Controversial

Selling Thanksgiving Spirit (In Liquid Form)

You know what we’re talking about when we talk about “Blackout Wednesday,” right?

Heck, yeah — Sept. 16, 1992, when the British Conservative government was forced to withdraw the pound sterling from the European Exchange Rate Mechanism (ERM) after it was unable to keep the pound above its agreed lower limit in the ERM! George Soros made bank by short-selling sterling!

Actually, nope — that’s Black Wednesday, and it is no cause for celebration in England.

The similarly named Blackout Wednesday is an unofficial American holiday, and it refers to the Wednesday before Thanksgiving when the confluence of college students visiting home and the general holiday spirit of consumers of all ages north of 21 (one at least hopes) leads to one of the biggest sales days of the year for bars and liquor stores.

This is just one of the ways that the sale of alcohol factors into the holiday season. In 2014, alcohol sales were estimated to make up over $220 billion, with $40 billion of that coming in November and December alone, according to Richard Hurst, principal at New World Consulting (cited in the above article that his daughter wrote — true story). The numbers are largely attributed to an uptick in year-end holiday parties and celebrations, which boosts the sale of liquor to consumers, as well as wholesalers supplying bars, caterers and events companies.

But Blackout Wednesday is, by many measures, the kickoff event to this boom season for beer, liquor and wine retailers, as well as bars and nightclubs. There are a number of ways the bar industry and those that serve it prepare for Blackout Wednesday in particular. As FSW points out, there is a focus on promoting drink specials, providing live music, expanding food menus to include small plates and more seasonal items, offering premium-priced VIP access and more.

Some may balk at the idea of alcohol and overindulgence being tied to a quintessentially American holiday like Thanksgiving, but intoxication in America has a long and storied past with a tradition of overindulgence at its core. A rather eye-opening look at the history of drinking in America by Bloomberg reveals that between 1790 and the mid-1820s, alcohol consumption by Americans 15 and older was the equivalent of seven gallons of pure alcohol a year, the majority of which was consumed by white men (that, plus the invention of mayonnaise … so much for white male Americans to be proud of). Historian William Rorabaugh, who compiled these statistics, notes, “This rate of use is among the highest ever recorded in any society and is close to the human body’s physiological maximum capacity for intake of alcohol.” By comparison, per capita alcohol consumption in the U.S. today is the equivalent of 2.26 gallons of pure alcohol a year.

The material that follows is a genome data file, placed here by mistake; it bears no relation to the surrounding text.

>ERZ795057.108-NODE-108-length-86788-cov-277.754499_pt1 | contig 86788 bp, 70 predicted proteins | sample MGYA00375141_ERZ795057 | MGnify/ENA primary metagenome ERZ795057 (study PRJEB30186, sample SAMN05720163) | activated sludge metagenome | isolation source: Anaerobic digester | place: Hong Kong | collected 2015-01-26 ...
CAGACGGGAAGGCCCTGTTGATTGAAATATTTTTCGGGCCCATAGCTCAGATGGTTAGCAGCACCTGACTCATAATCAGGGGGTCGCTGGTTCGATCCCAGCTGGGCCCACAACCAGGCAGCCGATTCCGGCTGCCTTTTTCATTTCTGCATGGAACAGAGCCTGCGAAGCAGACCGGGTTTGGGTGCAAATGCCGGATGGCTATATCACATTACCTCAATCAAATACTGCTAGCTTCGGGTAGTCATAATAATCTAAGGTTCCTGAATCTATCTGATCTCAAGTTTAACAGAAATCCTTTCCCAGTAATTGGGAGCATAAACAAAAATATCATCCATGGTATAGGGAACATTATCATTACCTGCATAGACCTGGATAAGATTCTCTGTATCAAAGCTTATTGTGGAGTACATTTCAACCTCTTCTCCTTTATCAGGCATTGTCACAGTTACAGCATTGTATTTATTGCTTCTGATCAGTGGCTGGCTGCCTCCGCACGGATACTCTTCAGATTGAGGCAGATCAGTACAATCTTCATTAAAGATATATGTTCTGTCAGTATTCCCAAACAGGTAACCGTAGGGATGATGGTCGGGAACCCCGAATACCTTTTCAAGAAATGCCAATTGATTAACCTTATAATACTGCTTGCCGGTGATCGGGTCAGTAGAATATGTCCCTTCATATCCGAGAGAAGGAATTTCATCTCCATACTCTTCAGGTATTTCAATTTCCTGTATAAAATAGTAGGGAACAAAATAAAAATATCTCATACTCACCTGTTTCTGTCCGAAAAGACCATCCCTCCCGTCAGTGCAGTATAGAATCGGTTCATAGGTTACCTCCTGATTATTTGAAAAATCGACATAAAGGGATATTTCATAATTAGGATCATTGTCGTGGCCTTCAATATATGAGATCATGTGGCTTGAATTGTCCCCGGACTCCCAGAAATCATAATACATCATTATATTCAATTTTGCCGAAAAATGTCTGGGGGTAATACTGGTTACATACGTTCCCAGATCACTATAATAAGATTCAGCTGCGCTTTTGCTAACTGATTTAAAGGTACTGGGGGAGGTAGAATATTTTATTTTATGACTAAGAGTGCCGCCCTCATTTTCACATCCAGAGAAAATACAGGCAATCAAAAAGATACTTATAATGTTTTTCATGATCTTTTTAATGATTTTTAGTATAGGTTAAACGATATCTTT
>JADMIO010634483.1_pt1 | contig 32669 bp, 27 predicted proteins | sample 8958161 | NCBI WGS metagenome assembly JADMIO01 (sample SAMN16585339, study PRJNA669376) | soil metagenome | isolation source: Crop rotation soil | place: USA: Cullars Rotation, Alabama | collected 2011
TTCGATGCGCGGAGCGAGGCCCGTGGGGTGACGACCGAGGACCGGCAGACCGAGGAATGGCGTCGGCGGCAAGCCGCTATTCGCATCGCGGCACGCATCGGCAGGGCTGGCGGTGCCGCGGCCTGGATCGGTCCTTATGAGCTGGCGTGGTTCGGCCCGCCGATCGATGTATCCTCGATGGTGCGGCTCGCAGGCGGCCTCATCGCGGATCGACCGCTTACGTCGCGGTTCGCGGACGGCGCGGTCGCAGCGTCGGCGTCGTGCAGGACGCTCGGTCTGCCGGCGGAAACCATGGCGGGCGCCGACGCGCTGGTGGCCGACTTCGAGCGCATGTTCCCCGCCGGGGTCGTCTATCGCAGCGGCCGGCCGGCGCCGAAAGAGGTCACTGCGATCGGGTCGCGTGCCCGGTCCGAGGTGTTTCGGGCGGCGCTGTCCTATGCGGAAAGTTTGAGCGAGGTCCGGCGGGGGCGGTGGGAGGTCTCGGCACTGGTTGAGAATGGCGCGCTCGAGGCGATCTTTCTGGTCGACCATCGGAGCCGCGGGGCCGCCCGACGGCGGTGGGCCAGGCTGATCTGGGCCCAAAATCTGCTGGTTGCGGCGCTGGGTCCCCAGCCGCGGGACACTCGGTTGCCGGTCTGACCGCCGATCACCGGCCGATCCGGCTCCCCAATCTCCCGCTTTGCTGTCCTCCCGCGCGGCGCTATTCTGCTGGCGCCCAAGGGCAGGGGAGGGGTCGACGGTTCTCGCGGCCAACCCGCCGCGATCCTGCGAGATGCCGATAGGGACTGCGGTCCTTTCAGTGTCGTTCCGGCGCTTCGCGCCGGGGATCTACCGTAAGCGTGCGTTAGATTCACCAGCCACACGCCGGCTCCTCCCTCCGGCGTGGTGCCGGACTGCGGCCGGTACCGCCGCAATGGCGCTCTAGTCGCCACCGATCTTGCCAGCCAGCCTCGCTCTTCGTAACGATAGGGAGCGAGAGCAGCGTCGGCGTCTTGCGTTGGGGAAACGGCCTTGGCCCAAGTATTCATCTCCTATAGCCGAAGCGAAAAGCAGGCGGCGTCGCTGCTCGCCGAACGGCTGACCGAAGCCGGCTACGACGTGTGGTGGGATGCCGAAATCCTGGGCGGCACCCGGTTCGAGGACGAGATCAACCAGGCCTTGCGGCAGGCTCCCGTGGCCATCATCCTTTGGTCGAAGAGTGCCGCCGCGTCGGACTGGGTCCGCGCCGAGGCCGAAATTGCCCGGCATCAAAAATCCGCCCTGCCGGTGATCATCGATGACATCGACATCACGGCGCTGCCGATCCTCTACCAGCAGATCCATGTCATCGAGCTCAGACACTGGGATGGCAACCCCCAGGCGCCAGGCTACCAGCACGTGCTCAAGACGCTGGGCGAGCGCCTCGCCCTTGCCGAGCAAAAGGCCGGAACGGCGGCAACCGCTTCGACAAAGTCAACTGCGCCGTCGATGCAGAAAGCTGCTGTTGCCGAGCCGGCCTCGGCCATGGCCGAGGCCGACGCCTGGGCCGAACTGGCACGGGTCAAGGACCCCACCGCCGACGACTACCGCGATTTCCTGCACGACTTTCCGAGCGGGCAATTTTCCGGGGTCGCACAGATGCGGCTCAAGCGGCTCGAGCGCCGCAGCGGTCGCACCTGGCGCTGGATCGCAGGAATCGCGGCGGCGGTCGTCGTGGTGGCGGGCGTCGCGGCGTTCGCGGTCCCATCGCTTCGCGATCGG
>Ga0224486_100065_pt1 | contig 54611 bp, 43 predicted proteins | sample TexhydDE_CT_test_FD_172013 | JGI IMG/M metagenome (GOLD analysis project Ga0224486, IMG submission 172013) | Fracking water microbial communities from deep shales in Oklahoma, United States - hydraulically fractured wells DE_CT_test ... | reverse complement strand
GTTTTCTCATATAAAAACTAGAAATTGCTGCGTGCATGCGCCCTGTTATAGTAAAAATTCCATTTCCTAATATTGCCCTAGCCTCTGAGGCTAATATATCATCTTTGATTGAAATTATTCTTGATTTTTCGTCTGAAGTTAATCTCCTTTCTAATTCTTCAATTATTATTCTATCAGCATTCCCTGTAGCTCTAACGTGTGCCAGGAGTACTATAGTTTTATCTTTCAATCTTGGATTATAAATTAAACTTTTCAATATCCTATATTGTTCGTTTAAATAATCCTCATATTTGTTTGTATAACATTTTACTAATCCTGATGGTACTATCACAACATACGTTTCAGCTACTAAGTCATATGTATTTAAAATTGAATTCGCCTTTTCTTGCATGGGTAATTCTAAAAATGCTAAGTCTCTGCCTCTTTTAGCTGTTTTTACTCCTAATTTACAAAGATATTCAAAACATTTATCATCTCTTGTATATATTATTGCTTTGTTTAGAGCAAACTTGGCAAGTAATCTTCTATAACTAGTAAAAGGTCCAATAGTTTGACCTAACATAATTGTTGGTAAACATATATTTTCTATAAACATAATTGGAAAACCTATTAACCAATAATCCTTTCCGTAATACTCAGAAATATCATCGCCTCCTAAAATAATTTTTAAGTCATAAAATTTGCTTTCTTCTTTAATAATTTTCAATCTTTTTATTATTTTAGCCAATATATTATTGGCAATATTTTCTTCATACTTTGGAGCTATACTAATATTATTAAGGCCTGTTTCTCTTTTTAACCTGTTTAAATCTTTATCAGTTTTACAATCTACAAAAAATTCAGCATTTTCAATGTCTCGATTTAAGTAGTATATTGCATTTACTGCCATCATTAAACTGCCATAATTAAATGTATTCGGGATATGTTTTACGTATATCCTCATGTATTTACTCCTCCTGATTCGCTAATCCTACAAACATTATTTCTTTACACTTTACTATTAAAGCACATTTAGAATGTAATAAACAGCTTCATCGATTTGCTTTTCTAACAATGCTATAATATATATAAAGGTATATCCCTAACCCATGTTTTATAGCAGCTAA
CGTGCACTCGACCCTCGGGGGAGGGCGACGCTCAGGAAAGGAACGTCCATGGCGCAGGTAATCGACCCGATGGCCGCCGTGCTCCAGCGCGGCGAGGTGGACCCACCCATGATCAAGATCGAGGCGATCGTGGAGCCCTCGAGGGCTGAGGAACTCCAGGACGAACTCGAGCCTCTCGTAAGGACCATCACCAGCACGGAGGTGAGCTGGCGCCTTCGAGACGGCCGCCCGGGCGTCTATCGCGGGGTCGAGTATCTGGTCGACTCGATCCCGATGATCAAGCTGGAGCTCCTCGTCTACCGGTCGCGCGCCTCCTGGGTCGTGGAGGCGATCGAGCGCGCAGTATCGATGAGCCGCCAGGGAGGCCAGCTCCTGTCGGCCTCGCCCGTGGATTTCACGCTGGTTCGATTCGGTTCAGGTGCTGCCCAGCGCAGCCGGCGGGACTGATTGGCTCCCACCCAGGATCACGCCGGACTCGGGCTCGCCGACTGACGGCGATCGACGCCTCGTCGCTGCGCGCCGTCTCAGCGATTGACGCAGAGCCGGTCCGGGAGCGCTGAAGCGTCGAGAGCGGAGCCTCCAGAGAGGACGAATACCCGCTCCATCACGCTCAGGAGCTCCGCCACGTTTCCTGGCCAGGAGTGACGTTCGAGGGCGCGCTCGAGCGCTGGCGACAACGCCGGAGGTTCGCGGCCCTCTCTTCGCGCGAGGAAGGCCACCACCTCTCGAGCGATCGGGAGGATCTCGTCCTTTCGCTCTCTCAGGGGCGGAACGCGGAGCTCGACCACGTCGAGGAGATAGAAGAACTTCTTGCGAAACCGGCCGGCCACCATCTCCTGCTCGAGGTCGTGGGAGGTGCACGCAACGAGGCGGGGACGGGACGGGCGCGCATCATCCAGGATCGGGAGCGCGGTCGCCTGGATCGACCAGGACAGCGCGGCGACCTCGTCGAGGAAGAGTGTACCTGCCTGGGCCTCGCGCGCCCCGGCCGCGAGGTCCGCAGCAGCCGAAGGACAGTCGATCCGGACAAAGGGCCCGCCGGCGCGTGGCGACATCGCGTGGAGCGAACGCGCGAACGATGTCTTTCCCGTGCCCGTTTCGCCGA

So … better? Sure, we’ll say “better.” Hindsight and all that.

By the late 1800s, Americans were coming to their senses, and by 1920, the 18th Amendment to the United States Constitution was ratified, ringing in 13 years of prohibition. We have had a long love-hate relationship with the bottle in this country that, in some ways, continues today. However, much like the temperance movement that led up to the era of prohibition, many bars and brands are shying away from any overt promotion of Blackout Wednesday — and with good reason.

While the holidays, and this kickoff to them, means big business for the alcohol industry, it can come at a high cost. According to MADD (Mothers Against Drunk Driving), Thanksgiving not only kicks off the holiday season but the season where drunk driving-related fatalities spike as well.

In a report released by Alcohol Monitoring Systems, the leading provider of alcohol testing technologies for the criminal justice industry, it is shown that, in 2014, highway fatalities caused by alcohol rose from 31 percent to 40 percent over the Thanksgiving holiday.